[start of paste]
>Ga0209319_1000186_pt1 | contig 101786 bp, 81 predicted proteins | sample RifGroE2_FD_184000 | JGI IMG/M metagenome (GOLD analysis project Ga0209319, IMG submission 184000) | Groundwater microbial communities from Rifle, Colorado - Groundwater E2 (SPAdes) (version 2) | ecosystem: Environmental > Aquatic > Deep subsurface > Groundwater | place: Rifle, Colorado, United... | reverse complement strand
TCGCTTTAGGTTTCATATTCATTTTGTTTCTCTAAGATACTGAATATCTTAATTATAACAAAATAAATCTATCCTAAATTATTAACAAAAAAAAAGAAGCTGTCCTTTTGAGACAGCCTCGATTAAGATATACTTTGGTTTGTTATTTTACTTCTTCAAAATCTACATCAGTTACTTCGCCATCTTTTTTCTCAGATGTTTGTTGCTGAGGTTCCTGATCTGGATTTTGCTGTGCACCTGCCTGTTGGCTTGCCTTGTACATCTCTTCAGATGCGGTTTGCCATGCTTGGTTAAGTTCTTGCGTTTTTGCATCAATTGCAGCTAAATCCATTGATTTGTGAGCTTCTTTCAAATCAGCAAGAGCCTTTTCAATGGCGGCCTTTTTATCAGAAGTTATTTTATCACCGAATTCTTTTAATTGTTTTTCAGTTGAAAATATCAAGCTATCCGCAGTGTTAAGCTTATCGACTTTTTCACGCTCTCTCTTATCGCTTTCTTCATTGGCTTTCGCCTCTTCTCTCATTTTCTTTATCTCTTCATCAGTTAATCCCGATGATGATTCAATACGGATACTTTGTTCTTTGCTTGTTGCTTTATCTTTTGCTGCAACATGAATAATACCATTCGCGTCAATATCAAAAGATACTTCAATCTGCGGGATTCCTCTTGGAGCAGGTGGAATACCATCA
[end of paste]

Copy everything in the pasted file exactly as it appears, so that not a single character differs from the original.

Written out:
>Ga0209319_1000186_pt1 | contig 101786 bp, 81 predicted proteins | sample RifGroE2_FD_184000 | JGI IMG/M metagenome (GOLD analysis project Ga0209319, IMG submission 184000) | Groundwater microbial communities from Rifle, Colorado - Groundwater E2 (SPAdes) (version 2) | ecosystem: Environmental > Aquatic > Deep subsurface > Groundwater | place: Rifle, Colorado, United... | reverse complement strand
TCGCTTTAGGTTTCATATTCATTTTGTTTCTCTAAGATACTGAATATCTTAATTATAACAAAATAAATCTATCCTAAATTATTAACAAAAAAAAAGAAGCTGTCCTTTTGAGACAGCCTCGATTAAGATATACTTTGGTTTGTTATTTTACTTCTTCAAAATCTACATCAGTTACTTCGCCATCTTTTTTCTCAGATGTTTGTTGCTGAGGTTCCTGATCTGGATTTTGCTGTGCACCTGCCTGTTGGCTTGCCTTGTACATCTCTTCAGATGCGGTTTGCCATGCTTGGTTAAGTTCTTGCGTTTTTGCATCAATTGCAGCTAAATCCATTGATTTGTGAGCTTCTTTCAAATCAGCAAGAGCCTTTTCAATGGCGGCCTTTTTATCAGAAGTTATTTTATCACCGAATTCTTTTAATTGTTTTTCAGTTGAAAATATCAAGCTATCCGCAGTGTTAAGCTTATCGACTTTTTCACGCTCTCTCTTATCGCTTTCTTCATTGGCTTTCGCCTCTTCTCTCATTTTCTTTATCTCTTCATCAGTTAATCCCGATGATGATTCAATACGGATACTTTGTTCTTTGCTTGTTGCTTTATCTTTTGCTGCAACATGAATAATACCATTCGCGTCAATATCAAAAGATACTTCAATCTGCGGGATTCCTCTTGGAGCAGGTGGAATACCATCA